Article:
Engaging Youth for Disaster Risk Reduction in the Marshall Islands

Speeches Shim

Wednesday, March 3, 2021
A boy from the Republic of the Marshall Islands participates in a Red Cross first aid competition, practicing CPR on a dummy.
IFRC

Communities in the Republic of the Marshall Islands (RMI) remain highly vulnerable to the impacts of extreme weather events and natural hazards, including cyclones, droughts, and floods. Individuals younger than 25 years of age make up more than half of the population in RMI and play a pivotal role in shaping the future of disaster risk reduction (DRR) policies for the health and safety of their communities.

With support from USAID’s Bureau for Humanitarian Assistance (USAID/BHA) and the International Federation of Red Cross and Red Crescent Societies (IFRC), the Marshall Islands Red Cross Society (MIRCS) is strengthening its Emergency Response Teams (ERTs), supporting youth engagement in DRR programs, and partnering with local governments and community leaders to raise awareness of disaster response activities.

In July 2019, MIRCS—in coordination with the Micronesia Red Cross Society and Palau Red Cross Society—hosted a North Pacific Youth Leadership Super Camp in the Federated States of Micronesia’s Pohnpei Island. Nearly 50 teenagers attended the Super Camp, where participants learned about the causes and effects of climatic shocks, mapped extreme weather events, explored the contribution of ecosystems to human well-being, and drafted action plans for locally-relevant adaptation activities in their communities. By engaging RMI youth in workshops on climate risk assessments and developing contextually relevant solutions to the risks identified, the Super Camp helped to increase the youth volunteer base of MIRCS, as well as strengthen local ownership and implementation of ERT activities, enhancing disaster preparedness and community safety.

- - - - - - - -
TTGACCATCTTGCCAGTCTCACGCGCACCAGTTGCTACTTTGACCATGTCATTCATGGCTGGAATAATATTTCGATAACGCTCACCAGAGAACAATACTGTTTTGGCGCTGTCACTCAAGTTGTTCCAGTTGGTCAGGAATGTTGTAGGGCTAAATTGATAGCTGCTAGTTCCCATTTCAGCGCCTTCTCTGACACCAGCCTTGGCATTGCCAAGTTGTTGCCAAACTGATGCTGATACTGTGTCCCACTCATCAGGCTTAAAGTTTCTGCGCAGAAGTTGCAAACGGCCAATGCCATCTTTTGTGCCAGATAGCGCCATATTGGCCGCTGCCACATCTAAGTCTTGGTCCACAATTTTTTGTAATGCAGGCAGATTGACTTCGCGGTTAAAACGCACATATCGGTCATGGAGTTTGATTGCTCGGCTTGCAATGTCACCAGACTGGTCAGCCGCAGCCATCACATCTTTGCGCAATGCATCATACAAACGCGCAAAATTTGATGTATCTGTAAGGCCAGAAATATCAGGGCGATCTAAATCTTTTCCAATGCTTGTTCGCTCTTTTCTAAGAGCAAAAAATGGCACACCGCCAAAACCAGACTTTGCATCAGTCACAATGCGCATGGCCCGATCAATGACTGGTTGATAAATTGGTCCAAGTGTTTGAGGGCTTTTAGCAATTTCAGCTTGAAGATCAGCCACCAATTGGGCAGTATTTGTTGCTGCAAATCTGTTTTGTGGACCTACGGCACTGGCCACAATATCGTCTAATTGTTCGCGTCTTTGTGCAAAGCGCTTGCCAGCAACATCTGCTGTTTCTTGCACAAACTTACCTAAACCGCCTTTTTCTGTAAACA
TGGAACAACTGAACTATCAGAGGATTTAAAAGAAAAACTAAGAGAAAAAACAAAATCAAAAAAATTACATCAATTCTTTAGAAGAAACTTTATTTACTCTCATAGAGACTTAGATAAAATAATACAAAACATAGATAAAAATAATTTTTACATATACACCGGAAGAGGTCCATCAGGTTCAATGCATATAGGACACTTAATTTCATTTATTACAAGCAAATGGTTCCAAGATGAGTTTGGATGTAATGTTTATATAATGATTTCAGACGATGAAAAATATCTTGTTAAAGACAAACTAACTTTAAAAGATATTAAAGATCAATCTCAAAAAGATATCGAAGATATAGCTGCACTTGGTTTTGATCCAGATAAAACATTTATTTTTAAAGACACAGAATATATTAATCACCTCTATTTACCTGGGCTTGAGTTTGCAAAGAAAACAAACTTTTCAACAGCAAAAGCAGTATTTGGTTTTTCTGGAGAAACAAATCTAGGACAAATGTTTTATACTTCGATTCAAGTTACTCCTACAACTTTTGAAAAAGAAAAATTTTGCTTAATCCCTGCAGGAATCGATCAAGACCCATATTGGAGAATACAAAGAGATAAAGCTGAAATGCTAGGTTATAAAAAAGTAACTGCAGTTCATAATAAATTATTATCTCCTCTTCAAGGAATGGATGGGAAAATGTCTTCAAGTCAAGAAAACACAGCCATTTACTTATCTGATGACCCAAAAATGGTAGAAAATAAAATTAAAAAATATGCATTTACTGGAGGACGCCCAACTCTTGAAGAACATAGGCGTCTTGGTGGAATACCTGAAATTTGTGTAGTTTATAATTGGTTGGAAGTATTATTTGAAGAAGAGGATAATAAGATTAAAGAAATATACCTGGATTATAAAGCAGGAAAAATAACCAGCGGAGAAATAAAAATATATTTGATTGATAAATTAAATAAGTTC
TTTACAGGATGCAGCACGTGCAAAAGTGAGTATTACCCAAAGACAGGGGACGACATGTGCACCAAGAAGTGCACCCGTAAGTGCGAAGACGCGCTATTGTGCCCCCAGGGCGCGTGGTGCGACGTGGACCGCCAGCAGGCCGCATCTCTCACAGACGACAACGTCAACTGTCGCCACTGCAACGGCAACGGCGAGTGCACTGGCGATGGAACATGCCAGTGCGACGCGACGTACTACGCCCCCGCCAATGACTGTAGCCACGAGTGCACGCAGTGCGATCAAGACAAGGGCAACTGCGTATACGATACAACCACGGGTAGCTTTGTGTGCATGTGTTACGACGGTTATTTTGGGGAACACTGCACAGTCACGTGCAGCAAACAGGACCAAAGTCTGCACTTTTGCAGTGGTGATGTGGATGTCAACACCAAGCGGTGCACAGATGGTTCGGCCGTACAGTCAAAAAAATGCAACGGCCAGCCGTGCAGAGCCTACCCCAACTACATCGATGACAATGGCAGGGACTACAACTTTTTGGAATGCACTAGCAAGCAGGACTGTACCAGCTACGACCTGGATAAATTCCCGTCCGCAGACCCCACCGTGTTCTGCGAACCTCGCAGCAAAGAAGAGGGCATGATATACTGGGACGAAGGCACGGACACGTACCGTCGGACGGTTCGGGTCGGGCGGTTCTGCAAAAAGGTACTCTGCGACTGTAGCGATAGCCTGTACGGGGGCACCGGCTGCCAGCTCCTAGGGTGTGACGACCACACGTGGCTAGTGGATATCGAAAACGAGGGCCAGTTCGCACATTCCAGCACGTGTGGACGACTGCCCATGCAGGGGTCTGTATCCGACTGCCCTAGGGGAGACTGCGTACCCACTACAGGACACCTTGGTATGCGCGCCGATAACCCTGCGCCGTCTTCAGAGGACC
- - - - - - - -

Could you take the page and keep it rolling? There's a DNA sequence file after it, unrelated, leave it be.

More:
First-aid training has also been a key focus area for MIRCS. With USAID/BHA funding, MIRCS has engaged youth volunteers and held first-aid trainings across RMI. Such activities have prompted an increase in MIRCS’ youth volunteer base and helped to save lives; for example, during the first week of training, one volunteer used the first-aid skills he learned during the workshop to resuscitate a child who was drowning.

Since the Super Camp and first-aid trainings took place, the youth volunteer base of MIRCS has increased from 100 ERT volunteers recruited since the establishment of MIRCS to 400 volunteers across three locations: RMI’s capital city of Majuro, Jaluit Atoll, and Ebeye Island. Such activities are key to increasing youth engagement in Red Cross programs across RMI and strengthening RMI’s ERTs. By supporting the involvement and training of youth, MIRCS fosters the development of contextually relevant climate adaptation activities and disaster response, prompting more sustainable and locally owned solutions to DRR challenges for years to come.

Last updated: March 03, 2021

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